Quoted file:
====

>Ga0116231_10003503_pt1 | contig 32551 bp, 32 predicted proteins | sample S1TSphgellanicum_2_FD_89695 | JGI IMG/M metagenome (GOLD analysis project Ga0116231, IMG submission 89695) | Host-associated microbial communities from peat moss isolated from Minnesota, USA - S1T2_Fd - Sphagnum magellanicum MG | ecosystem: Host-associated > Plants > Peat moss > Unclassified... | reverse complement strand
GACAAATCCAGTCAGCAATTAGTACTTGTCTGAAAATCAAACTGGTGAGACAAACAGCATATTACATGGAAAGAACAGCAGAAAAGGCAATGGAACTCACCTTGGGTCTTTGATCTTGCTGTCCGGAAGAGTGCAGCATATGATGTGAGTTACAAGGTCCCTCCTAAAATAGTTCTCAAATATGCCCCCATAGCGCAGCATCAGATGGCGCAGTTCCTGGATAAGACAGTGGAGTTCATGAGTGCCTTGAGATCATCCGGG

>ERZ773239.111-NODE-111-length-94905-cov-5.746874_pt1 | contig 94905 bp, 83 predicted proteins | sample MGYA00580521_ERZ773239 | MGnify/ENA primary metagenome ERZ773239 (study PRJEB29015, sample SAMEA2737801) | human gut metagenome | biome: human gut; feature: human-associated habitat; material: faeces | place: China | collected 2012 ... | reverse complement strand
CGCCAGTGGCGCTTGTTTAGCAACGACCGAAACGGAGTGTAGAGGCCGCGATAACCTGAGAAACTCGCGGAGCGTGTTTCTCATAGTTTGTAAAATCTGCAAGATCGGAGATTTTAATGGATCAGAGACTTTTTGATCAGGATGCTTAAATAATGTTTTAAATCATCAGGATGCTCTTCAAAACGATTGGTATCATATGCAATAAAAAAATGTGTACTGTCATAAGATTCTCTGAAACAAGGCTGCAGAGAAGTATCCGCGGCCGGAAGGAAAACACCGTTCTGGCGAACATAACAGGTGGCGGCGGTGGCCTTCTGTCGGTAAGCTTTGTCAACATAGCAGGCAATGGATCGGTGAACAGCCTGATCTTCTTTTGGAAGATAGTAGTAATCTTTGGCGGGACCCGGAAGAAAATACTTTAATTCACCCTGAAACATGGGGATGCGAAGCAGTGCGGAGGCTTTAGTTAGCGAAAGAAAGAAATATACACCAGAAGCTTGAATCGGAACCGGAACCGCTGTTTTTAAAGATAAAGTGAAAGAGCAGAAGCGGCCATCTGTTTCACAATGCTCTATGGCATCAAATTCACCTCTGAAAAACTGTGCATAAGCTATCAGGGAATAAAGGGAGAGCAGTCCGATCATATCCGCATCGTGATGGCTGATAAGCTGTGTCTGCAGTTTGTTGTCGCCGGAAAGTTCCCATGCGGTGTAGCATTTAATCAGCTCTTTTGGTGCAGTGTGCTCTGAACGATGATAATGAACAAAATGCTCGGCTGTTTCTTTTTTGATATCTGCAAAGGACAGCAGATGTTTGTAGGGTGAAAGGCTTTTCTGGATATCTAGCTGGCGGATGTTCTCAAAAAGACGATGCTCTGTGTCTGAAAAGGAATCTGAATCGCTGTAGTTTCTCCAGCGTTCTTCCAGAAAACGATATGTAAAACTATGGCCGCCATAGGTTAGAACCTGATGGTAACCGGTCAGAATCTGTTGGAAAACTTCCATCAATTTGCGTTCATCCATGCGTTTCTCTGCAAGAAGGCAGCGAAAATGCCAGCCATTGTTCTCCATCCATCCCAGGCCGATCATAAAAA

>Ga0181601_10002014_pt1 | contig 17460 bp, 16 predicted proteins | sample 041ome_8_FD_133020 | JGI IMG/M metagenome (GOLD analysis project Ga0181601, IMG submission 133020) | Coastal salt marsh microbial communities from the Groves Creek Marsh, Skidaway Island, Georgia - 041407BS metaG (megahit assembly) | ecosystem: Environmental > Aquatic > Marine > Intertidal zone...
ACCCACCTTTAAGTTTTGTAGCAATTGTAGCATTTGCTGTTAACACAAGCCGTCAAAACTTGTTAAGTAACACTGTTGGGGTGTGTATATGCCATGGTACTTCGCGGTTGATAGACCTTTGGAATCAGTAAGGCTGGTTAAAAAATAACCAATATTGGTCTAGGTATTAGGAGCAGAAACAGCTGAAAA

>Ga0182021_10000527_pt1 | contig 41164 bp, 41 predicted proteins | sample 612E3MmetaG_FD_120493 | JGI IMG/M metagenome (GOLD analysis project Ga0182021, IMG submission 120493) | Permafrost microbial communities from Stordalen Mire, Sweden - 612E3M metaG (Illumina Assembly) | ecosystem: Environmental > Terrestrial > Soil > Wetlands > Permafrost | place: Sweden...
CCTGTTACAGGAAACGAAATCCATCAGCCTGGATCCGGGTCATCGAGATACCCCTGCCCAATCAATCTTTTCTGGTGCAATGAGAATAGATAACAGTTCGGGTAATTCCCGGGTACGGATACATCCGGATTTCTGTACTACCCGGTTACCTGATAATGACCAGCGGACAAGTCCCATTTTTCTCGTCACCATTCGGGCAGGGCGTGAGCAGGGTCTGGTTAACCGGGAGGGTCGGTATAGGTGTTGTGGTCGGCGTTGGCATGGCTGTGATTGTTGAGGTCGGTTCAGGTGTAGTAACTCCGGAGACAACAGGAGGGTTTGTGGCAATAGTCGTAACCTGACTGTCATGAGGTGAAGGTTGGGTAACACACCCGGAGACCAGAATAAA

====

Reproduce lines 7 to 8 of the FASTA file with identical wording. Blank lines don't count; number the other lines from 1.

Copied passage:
>Ga0182021_10000527_pt1 | contig 41164 bp, 41 predicted proteins | sample 612E3MmetaG_FD_120493 | JGI IMG/M metagenome (GOLD analysis project Ga0182021, IMG submission 120493) | Permafrost microbial communities from Stordalen Mire, Sweden - 612E3M metaG (Illumina Assembly) | ecosystem: Environmental > Terrestrial > Soil > Wetlands > Permafrost | place: Sweden...
CCTGTTACAGGAAACGAAATCCATCAGCCTGGATCCGGGTCATCGAGATACCCCTGCCCAATCAATCTTTTCTGGTGCAATGAGAATAGATAACAGTTCGGGTAATTCCCGGGTACGGATACATCCGGATTTCTGTACTACCCGGTTACCTGATAATGACCAGCGGACAAGTCCCATTTTTCTCGTCACCATTCGGGCAGGGCGTGAGCAGGGTCTGGTTAACCGGGAGGGTCGGTATAGGTGTTGTGGTCGGCGTTGGCATGGCTGTGATTGTTGAGGTCGGTTCAGGTGTAGTAACTCCGGAGACAACAGGAGGGTTTGTGGCAATAGTCGTAACCTGACTGTCATGAGGTGAAGGTTGGGTAACACACCCGGAGACCAGAATAAA